Pumpkins Have Arrived

by Pamela Allen, interim director UF/IFAS Extension Okaloosa Countypumpkin

Even thought the weather is still warm, fall is here. Walk into any local grocery store and pumpkins are starting to show up. Pumpkins are a staple for the beginning of the fall season. Locally, you will see many varieties called pie or sugar pumpkins, as well as carving pumpkins.

The variety of pumpkin you select will depend on what you want to do with it. Are you buying to carve a jack-o-lantern or make pumpkin pie? The bigger pumpkins are great for carving, but they’re the worst for cooking as they are stringy and very bland. The best ones for baking and cooking with are sweet, flavorful and have smooth-textured flesh. Varieties you will notice locally will be labeled for “pies” and are more compact in size.

After purchasing a pumpkin, it may be stored for many weeks in a well-ventilated place at room temperature. Once cut, you should store it inside a refrigerator, where it will keep for several days. For longer storage, prepare the pulp and freeze. This is excellent for pies and baked goods you want to make later.

Here are some interesting facts about pumpkins:

  • Pumpkins are fruits (they contain seeds) and are members of the cucurbit family, which includes squash and cucumbers.
  • Pumpkins are 90 percent water.
  • Pumpkins come in all sizes and weights.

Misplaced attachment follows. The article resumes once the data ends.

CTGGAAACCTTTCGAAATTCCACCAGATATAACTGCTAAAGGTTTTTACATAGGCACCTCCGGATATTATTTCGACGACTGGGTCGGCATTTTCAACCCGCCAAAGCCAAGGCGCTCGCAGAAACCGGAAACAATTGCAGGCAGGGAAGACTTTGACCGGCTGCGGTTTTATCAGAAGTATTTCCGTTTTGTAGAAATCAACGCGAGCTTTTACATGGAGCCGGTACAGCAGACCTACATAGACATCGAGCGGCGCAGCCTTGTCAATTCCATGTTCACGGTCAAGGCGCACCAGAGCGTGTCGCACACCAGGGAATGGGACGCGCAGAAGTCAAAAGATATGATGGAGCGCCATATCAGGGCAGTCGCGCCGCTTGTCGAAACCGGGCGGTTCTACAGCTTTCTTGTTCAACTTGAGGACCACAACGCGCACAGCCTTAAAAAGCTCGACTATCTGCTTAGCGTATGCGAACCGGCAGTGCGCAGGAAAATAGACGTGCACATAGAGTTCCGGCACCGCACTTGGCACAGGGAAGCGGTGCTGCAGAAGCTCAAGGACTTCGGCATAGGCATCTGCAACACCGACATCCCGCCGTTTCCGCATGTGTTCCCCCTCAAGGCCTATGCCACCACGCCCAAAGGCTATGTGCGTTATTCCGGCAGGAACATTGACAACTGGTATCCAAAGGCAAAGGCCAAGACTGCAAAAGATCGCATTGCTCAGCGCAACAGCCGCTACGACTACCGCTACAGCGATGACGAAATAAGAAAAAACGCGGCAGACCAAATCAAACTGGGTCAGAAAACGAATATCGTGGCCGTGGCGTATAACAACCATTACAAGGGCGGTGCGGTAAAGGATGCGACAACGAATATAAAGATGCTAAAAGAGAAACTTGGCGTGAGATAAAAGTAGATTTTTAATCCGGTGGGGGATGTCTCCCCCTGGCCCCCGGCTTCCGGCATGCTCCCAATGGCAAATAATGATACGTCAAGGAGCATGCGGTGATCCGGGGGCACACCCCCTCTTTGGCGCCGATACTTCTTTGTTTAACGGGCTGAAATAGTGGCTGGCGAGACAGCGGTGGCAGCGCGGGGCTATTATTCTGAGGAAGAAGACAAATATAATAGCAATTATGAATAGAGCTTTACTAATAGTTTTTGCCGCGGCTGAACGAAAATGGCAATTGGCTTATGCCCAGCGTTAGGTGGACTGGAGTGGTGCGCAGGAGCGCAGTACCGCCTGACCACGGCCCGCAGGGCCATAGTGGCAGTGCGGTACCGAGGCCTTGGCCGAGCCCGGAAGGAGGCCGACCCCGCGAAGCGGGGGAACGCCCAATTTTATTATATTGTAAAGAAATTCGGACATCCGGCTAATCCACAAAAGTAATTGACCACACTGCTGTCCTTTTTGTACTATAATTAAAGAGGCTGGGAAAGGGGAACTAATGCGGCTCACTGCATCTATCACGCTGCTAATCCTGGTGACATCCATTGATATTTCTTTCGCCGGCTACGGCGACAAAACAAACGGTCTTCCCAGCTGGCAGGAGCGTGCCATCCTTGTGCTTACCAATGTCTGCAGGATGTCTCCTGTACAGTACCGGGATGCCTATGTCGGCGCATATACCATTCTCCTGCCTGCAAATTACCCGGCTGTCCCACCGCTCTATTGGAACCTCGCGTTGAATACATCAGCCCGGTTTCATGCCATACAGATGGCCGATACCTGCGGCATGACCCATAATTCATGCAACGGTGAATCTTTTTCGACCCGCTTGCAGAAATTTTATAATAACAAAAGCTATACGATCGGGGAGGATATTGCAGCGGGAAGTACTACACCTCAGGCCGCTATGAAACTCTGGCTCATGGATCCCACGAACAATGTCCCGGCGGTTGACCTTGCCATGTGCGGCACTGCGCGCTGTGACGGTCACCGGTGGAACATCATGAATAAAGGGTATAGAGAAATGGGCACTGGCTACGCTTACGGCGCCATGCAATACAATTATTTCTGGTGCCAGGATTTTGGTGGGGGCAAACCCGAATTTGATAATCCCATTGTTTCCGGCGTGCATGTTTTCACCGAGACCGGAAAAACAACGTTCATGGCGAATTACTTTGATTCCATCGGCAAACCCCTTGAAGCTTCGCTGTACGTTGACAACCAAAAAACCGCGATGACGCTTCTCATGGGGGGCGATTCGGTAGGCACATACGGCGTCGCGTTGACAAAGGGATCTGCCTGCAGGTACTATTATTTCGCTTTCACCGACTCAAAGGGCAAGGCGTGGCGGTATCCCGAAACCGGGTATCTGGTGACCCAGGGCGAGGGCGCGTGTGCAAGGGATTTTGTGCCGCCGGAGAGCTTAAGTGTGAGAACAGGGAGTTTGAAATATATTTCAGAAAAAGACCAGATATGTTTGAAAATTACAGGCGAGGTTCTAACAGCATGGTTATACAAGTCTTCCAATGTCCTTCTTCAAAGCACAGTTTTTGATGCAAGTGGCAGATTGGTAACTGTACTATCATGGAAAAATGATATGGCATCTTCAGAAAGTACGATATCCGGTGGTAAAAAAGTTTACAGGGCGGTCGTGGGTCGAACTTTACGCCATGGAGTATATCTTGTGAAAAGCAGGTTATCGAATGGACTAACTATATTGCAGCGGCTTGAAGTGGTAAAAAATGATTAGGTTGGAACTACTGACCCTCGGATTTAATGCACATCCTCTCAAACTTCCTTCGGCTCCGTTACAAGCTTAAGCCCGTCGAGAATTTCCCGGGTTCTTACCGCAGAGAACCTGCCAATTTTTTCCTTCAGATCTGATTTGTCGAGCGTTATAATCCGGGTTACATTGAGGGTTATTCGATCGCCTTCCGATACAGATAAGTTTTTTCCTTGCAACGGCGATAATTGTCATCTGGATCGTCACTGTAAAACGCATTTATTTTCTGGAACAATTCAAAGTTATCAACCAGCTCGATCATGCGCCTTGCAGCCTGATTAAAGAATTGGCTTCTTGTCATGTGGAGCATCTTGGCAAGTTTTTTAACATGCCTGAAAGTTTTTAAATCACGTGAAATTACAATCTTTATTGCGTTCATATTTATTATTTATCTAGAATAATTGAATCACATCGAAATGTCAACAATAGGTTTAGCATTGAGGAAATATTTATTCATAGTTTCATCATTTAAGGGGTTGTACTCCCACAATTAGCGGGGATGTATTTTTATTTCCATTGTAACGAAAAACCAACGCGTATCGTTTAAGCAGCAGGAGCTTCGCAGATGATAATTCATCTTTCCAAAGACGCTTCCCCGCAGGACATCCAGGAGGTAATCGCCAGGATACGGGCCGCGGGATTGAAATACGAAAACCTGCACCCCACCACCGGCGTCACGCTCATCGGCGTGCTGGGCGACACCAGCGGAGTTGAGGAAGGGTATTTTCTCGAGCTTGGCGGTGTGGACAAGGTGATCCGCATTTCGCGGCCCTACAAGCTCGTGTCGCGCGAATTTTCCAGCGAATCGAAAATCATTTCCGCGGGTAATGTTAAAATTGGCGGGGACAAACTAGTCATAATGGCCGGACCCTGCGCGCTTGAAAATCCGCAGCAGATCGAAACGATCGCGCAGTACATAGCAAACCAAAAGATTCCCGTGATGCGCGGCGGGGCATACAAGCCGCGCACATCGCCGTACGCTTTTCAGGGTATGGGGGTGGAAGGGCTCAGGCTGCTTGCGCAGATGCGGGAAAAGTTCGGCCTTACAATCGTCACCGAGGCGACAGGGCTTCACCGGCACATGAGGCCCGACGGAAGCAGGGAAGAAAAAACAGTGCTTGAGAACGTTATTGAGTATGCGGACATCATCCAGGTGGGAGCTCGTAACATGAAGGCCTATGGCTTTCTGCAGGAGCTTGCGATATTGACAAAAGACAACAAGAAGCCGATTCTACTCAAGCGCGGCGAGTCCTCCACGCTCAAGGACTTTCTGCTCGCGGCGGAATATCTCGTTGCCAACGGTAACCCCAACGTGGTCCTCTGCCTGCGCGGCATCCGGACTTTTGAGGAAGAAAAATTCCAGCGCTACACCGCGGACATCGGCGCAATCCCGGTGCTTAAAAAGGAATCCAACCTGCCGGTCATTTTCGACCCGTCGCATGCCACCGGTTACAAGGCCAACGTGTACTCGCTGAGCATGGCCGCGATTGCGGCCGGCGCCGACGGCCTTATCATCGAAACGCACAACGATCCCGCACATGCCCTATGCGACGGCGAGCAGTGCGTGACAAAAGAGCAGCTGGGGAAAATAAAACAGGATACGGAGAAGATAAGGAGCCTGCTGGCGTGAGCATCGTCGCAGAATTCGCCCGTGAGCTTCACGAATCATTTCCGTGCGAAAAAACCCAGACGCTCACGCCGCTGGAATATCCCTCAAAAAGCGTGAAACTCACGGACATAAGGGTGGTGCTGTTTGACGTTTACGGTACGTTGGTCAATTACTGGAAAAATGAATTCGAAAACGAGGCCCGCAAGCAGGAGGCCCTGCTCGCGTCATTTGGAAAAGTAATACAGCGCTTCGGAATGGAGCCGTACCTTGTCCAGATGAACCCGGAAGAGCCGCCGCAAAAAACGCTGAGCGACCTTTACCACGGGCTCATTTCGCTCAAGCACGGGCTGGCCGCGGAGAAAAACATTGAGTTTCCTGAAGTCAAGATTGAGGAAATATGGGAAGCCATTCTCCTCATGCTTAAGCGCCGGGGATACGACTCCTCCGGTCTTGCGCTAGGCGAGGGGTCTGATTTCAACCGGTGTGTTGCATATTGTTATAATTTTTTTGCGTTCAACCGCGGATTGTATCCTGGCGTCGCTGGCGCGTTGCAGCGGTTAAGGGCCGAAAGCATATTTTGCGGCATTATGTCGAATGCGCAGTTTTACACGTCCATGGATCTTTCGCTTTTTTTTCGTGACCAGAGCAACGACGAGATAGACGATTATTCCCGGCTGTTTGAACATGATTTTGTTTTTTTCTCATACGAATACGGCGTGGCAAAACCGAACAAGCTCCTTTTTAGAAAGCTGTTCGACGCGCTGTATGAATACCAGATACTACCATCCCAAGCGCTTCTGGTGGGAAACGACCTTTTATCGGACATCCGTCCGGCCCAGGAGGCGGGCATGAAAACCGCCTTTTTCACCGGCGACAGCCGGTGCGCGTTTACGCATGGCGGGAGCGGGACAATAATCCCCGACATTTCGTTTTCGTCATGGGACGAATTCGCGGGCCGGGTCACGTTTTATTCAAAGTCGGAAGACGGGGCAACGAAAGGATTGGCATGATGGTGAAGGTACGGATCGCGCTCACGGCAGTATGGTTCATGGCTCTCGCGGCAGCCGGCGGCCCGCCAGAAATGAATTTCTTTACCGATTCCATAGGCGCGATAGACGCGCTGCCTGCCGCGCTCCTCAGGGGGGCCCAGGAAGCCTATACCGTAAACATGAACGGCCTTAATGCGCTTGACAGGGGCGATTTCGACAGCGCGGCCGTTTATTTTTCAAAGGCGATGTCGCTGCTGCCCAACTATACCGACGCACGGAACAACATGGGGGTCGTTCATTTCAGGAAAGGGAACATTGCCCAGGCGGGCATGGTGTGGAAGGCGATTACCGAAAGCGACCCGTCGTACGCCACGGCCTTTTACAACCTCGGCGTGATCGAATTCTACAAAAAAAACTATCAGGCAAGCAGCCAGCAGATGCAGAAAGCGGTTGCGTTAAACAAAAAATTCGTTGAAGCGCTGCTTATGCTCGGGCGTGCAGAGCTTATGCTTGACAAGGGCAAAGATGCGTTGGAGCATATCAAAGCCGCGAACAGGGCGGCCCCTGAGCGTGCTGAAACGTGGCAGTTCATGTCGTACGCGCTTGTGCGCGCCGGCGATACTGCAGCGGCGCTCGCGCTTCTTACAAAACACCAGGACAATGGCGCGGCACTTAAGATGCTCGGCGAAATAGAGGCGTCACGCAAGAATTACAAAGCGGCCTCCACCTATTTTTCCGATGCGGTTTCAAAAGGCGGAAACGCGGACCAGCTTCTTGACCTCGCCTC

• Pumpkins contain potassium and Vitamin A.
  • The United States produces more than 1 billion pounds of pumpkins each year.
  • Most pumpkins are orange, but come in other colors too, such as yellow, white, green, red, and even tan.
  • Most pumpkins weigh about 15-30 pounds.
  • Pumpkin seeds can be roasted for a snack.
  • It takes four to five months to grow pumpkins.

Freezing Pumpkin

Select a pumpkin labeled for cooking. Wash it, cut into cooking-size sections and remove seeds. There are several ways to cook the pump. Cook until soft in boiling water, in steam, or in an oven. Remove by scraping the pulp from the rind and mash. Discard the rind or use in your compost pile. To cool, place a pan containing the pumpkin in cold water and stir occasionally. Package in an approved freezer container, leaving a 1/2-inch headspace. Label, date and place it in the freezer.

Roasted Pumpkin Seeds

Scoop out seeds from the pumpkin. Remove pulp from seeds; rinse and drain well. Rub seeds with a little oil. Spread on cookie sheet and bake at 300 degrees Fahrenheit for about 20 to 25 minutes or until brown. Stir often.

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